rSch.: t. 233; l. 105'6"; b. 26'7"; dph. 9'1"; dr. 9'6"; cpl. 35; a. 1 13" M., 2 32-pdrs.)
Sarah Bruen, a wooden schooner purchased by the Navy at New York City on 3 September 1861, was commissioned at the New York Navy Yard on 3 February 1862, Acting Master Abraham Christian in command.
The schooner was assigned to Comdr. David D. Porter's mortar flotilla and proceeded to Ship Island, Miss., to support Flag Officer Farragut's attack on New Orleans. The mortar schooners shelled the Southern riverside forts for a week before Farragut's deep draft ships raced past the Confederate batteries and captured New Orleans.
The schooners sailed to the entrance to Mobile Bay which they blockaded until Flag Officer Farragut called them back to the Mississippi to bombard new and increasingly strong Confederate batteries at Vicksburg. They shelled the Southern emplacements at that river fortress during Farragut's dash past Vicksburg to meet Flag Officer Davis's Western Flotilla. While Farragut was above the forts awaiting troops for a joint Army-Navy attack on Vicksburg, the collapse of General McClellan's peninsula thrust toward Richmond caused the Secretary of the Navy to recall Porter and 12 of his schooners for duty supporting Army operations in the Richmond/Washington theater. However, Sarah Bruen was one of the mortar schooners left on the Mississippi. She remained in the West Gulf Blockade Squadron until ordered north in the spring of 1864.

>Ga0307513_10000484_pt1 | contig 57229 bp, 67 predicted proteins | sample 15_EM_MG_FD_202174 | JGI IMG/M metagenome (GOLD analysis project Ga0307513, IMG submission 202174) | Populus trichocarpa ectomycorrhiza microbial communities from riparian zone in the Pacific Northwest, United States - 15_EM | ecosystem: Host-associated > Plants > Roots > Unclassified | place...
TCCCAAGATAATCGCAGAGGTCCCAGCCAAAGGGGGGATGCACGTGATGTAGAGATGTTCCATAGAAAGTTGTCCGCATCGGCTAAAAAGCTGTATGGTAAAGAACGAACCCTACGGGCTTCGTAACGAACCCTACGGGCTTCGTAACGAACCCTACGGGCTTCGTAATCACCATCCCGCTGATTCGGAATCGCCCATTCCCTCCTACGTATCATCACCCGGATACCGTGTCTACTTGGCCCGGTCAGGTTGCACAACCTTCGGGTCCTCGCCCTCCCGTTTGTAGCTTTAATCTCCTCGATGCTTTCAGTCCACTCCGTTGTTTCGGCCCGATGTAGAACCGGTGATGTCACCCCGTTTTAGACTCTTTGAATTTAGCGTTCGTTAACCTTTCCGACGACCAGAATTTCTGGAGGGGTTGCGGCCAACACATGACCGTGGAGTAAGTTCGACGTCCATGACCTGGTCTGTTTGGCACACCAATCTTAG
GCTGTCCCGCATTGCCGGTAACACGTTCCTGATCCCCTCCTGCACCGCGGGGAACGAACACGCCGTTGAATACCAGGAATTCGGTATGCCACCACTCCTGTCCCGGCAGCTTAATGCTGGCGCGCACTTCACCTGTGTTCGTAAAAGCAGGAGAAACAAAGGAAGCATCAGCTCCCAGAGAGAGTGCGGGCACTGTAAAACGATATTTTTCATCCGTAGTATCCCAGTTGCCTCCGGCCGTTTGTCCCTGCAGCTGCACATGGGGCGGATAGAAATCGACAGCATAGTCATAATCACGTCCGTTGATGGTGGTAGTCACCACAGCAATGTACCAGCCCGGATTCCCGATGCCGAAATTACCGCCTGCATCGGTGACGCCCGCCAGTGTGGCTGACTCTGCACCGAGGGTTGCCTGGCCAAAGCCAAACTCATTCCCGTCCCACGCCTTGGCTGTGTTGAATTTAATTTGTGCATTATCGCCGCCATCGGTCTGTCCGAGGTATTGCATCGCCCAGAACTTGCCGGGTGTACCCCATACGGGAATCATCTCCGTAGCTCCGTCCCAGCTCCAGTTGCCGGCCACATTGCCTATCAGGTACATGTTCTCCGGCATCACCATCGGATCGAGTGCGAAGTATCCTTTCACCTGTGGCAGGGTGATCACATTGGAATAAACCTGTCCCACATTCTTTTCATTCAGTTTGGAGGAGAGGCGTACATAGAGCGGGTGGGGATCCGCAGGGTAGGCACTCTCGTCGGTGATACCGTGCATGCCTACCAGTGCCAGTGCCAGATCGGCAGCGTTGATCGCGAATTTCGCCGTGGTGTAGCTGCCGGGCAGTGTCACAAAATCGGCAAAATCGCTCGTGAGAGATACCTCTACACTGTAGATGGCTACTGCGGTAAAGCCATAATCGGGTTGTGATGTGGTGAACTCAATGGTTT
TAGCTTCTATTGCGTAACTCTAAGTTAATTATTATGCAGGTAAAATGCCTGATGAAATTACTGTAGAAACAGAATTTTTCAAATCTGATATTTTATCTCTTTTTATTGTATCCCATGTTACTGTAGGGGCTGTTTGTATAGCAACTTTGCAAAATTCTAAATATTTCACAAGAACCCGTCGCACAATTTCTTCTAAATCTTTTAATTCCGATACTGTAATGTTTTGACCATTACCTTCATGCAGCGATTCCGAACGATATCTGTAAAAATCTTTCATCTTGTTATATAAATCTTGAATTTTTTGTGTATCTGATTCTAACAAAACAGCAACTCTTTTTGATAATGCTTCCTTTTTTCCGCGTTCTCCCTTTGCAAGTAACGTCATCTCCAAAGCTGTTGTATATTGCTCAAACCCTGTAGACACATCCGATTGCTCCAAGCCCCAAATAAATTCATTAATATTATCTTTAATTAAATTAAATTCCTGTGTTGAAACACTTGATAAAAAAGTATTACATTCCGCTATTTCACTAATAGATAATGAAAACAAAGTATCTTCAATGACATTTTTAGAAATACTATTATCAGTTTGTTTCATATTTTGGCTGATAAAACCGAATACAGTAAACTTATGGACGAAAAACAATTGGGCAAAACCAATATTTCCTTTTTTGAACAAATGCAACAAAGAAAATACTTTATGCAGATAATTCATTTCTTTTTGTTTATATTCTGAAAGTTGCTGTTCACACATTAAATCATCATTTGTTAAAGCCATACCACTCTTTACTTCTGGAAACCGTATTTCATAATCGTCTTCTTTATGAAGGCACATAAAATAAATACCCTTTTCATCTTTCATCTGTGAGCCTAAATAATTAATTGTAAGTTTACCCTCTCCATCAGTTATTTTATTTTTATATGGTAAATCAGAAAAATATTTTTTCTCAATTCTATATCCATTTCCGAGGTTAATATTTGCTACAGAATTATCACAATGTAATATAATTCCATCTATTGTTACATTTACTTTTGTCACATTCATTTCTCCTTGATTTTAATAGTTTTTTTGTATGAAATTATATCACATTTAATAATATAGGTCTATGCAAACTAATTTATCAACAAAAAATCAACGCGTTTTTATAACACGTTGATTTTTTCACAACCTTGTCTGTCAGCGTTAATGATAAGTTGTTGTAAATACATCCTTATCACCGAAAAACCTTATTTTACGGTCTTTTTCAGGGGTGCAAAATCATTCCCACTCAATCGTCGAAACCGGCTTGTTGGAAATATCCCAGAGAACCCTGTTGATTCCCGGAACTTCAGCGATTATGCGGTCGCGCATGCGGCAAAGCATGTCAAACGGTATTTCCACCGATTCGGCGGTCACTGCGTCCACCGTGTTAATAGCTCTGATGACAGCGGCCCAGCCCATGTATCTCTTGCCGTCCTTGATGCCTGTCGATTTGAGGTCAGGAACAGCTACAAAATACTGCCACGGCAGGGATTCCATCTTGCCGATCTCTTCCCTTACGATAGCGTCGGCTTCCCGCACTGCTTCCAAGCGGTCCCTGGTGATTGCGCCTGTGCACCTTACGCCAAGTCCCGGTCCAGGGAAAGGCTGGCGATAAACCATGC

After repairs at New York, she was ordered to Port Royal, S.C., on 27 June 1864. The remainder of her active seryice in the Civil War was performed on blockade duty inside Charleston Harbor's bar.
She was decommissioned at New York on 6 July 1865 and was sold at public auction on 15 August 1865 to a Mr. Rhinehart.